Kinshasa crash’s sole survivor

Officials had previously said all the plane's occupants died.

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Congolese President Joseph Kabila sacked his transport minister today as the death toll from the latest air accident in the central African country rose.

Worst aviation record in world

Congo has one of the world's worst aviation safety records and yesterday's air disaster, in which an Antonov 26 plunged into a neighbourhood of the sprawling riverside capital, was the latest and most deadly of a series of recent accidents.

Transport Minister Remy Henri Kuseyo Gatanga was sacked "for being incapable of organising the aviation sector", presidential spokesman Kudura Kasongo said in Kinshasa.

The Humanitarian Affairs Ministry raised its provisional death toll from the accident to 51 from 38 and said this could rise further.

Dozens more injured

At least 25 people were badly injured, apparently all on the ground when the plane crashed into the neighbourhood.

Ministry spokesman Saleh Kinyongo, revising an earlier figure given of 52 dead, says a Congolese mechanic aboard the Russian-piloted plane was found to have survived.

"We now know there is a survivor in hospital. He's the mechanic (of the plane)," he says.

Mr Kinyongo named him as Dede Ngama and said he's recovering in Kinshasa's Roi Baudouin hospital.

"He's alive and well. He's talking and he's even been on TV," he added.

Pilots killed

Russia's Foreign Ministry said earlier the Russian captain, co-pilot and flight engineer of the plane were all killed.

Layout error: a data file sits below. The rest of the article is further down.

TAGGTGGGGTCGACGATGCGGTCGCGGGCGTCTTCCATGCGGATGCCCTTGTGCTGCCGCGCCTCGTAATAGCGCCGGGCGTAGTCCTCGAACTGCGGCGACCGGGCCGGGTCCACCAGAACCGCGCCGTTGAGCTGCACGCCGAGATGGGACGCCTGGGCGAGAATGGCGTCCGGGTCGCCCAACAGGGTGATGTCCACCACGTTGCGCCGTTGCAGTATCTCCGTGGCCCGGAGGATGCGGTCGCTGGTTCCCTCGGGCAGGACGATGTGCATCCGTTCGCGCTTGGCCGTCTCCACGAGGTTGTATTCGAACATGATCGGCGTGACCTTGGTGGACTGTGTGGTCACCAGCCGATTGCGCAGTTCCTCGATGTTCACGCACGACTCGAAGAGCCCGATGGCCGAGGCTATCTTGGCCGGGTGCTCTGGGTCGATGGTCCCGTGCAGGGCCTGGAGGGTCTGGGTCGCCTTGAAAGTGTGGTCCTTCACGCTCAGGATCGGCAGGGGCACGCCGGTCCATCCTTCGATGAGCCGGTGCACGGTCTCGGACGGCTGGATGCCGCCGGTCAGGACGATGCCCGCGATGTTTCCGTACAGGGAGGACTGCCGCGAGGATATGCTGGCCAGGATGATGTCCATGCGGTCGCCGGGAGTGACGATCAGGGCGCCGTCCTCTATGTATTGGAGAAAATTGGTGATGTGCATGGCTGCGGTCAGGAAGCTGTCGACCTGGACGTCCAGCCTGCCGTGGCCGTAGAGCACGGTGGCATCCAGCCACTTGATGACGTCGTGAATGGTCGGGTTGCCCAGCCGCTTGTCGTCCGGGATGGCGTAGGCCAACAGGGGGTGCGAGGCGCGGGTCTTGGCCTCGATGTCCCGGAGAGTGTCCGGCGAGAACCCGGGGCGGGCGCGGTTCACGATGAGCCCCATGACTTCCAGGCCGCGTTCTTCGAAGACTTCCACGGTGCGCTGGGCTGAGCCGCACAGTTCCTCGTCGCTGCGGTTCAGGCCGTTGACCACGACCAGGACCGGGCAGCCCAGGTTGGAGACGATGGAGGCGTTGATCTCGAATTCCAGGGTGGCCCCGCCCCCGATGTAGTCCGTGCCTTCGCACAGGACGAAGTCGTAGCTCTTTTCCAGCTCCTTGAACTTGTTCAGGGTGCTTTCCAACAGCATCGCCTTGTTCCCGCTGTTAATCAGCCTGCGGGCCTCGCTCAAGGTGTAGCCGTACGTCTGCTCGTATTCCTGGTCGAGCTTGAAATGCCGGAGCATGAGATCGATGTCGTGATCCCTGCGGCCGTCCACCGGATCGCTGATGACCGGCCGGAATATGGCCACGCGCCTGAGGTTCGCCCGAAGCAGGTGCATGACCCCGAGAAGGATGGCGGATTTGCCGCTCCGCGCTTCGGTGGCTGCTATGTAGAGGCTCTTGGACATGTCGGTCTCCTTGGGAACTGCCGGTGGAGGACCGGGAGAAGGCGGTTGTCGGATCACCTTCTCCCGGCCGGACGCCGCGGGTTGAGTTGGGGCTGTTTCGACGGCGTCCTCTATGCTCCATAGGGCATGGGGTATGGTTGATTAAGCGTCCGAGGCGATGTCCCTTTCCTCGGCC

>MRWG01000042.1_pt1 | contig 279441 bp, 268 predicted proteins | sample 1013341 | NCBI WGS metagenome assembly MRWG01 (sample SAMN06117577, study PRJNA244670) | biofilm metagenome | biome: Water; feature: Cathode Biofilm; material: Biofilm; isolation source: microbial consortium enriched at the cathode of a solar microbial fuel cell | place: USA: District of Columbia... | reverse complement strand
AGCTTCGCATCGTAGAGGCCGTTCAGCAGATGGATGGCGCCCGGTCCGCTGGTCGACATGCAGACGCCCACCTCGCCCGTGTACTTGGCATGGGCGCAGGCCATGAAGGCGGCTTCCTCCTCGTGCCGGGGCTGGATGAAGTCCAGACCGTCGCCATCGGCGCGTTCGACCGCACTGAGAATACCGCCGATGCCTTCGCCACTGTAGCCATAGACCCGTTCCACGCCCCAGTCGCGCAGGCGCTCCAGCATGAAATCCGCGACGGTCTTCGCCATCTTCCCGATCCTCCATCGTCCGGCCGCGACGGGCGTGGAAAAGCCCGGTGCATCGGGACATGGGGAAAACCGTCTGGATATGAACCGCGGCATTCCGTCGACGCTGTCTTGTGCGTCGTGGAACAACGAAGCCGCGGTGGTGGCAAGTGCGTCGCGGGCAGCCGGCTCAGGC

Congo's cabinet met today to look at ways of toughening existing air safety regulations, including improved inspection and harsher penalties for offenders.

At the crash site in the Kingasani neighbourhood, police struggled to keep back onlookers and looters.

Looters

Officers made several arrests of young men who tried to scavenge scrap metal, engine parts and valuables from the twisted, blackened wreckage.

The twin-propeller aircraft had crashed onto houses in the Kingasani district shortly after taking off from nearby Ndjili international airport.

"I was at the market when the crash happened.

One of my three children is dead. Two others are missing," local resident Marie Simbi says.

Dozens dead this year

At least 30 people had already been killed this year in six plane crashes in the country the size of West Europe with only a few hundred kilometres of paved roads.

Ageing planes in Congo suffer from a lack of maintenance and spare parts but they are often the only way to transport people and goods across the country that is slowly recovering from a 1998-2003 civil war.

The aircraft are often packed with passengers and cargo and accurate records are rare.

‘Embarrassing’ record

Congo's air safety record was dubbed an "embarrassment" by the International Air Transport Association last year.

Africa One is on the European Union's airline blacklist.

All airlines certified by Democratic Republic of Congo authorities – except for Hewa Bora Airways – are banned from the EU.